A 19th-century masonry coastal fortification, Fort Clinch was built as part of the Third System of seacoast defense by the United States. The fort is located on a peninsula near the northernmost point of Amelia Island in Nassau County, Florida. It lies to the northeast of Fernandina Beach at the entrance to the Cumberland Sound in Florida.
First fortified in 1736 by the Spanish when they held the colonies in Florida. From 1936 on, various nations controlled have garrisoned and fortified the site to protect the entrance to the St. Marys River and Cumberland Sound. At the end of the Second Seminole War, the United States started construction on the fort, and in 1847 named in Fort Clinch. The name was to honor General Duncan Lamont Clinch after his death in 1849. General Clinch fought in the War of 1812 and was an important figure in the First and Second Seminole Wars. With a pentagonal shape, both inner and outer walls consist of almost five million bricks.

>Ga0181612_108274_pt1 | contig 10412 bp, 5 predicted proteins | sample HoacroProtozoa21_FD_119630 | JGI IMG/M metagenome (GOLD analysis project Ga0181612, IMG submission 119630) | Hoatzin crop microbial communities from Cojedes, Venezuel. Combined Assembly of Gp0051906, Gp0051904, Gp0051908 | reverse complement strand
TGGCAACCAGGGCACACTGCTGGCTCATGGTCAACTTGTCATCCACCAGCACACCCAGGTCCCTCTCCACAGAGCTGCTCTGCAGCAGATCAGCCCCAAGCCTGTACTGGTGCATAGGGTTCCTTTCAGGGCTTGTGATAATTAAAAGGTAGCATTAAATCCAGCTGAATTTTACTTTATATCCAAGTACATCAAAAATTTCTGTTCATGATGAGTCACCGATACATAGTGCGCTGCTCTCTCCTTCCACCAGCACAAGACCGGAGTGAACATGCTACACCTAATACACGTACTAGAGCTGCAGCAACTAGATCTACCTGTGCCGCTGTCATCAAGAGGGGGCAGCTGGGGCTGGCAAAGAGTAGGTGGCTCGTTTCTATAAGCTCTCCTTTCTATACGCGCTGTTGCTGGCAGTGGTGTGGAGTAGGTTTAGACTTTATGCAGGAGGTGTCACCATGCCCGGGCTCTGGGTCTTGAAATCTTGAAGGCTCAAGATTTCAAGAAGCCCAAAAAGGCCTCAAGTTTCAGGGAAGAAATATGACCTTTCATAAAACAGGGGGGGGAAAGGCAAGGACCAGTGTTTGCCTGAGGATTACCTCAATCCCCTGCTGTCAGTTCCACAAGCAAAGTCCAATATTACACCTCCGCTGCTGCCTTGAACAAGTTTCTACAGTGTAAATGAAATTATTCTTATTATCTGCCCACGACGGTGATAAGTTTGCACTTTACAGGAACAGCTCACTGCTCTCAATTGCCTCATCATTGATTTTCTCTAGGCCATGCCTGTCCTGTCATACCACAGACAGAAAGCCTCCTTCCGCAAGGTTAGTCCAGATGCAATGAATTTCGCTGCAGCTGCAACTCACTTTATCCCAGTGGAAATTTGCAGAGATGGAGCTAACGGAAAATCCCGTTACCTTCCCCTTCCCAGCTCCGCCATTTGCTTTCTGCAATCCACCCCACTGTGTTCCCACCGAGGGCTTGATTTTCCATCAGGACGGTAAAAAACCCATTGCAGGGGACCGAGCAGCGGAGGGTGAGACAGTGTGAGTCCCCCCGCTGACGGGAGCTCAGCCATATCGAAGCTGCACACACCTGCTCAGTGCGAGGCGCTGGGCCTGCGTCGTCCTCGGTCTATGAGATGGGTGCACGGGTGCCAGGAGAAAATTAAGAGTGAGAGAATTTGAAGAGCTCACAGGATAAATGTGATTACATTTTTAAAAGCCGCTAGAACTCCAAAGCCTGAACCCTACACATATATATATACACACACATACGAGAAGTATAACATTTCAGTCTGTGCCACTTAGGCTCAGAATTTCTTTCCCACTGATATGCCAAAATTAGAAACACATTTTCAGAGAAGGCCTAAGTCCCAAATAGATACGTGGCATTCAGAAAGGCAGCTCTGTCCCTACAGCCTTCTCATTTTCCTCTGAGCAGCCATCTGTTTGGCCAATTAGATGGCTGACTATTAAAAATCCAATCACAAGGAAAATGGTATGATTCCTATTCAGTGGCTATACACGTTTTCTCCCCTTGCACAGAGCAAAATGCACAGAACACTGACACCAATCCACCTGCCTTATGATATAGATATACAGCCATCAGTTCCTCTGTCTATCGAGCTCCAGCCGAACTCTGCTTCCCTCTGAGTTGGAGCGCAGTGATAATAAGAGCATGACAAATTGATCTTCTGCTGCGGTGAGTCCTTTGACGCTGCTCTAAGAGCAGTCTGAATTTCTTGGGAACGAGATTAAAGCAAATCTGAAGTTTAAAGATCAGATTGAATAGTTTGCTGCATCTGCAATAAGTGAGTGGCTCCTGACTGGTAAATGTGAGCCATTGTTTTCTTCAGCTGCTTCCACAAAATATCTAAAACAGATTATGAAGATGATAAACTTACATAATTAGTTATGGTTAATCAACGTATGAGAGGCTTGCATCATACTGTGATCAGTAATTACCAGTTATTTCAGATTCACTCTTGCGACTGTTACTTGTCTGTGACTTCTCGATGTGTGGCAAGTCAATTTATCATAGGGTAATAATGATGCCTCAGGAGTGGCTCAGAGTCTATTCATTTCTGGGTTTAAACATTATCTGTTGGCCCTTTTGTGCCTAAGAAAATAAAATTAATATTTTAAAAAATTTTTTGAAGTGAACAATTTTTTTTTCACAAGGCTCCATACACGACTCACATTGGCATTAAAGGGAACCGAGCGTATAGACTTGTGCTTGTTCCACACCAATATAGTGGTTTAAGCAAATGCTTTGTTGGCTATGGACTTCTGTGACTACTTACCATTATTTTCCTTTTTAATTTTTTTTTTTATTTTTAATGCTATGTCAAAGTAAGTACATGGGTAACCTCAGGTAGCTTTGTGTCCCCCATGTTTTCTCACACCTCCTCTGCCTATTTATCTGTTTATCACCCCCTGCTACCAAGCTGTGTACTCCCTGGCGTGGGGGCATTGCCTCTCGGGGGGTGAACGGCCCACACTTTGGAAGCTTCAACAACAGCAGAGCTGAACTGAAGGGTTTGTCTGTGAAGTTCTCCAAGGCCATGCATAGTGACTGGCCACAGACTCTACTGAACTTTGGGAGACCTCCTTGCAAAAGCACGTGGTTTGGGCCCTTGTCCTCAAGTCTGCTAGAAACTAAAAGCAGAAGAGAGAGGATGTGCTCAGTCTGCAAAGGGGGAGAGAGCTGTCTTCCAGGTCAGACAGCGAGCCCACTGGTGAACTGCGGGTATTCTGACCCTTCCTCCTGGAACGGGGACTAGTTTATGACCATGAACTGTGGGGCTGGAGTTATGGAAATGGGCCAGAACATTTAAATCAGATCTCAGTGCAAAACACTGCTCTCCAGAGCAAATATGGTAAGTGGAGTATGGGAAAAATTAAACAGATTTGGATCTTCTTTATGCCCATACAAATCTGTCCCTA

In early 1861, Confederate forces seized the fort and used it as a haven for Confederate blockade runners during the first year of the Civil War. With the development of the rifled cannon and improved weaponry, the fort’s brick walls were vulnerable to attacks and thus became obsolete. Robert E. Lee in March 1862 ordered the abandonment of the fort to use scarce troops in other areas. In early 1862, federal troops re-occupied the fort taking control of the adjacent Georgia and Florida coasts. The base was used as Union operations in the area throughout the Civil War.
In 1869, the fort was placed on caretaker status and remained so until 1898. At that point, the Army garrisoned it during the short Spanish-American War. By September of that year, the Army abandoned the fort again. Gradually, the fort deteriorated.
As one of the projects for the Civilian Conservation Corps during the Great Depression, workers began the restoration of the fort. By 1935, the fort was restored to the Civil War era and the State of Florida bought 256 acres, which included the abandoned fort.
Finally, in 1972 the fort was placed on the National Register of Historic Places. State Park personnel reenact military life at the fort as a Union base during the American Civil War. The park is open from 8:00 a.m. until sundown, year-round.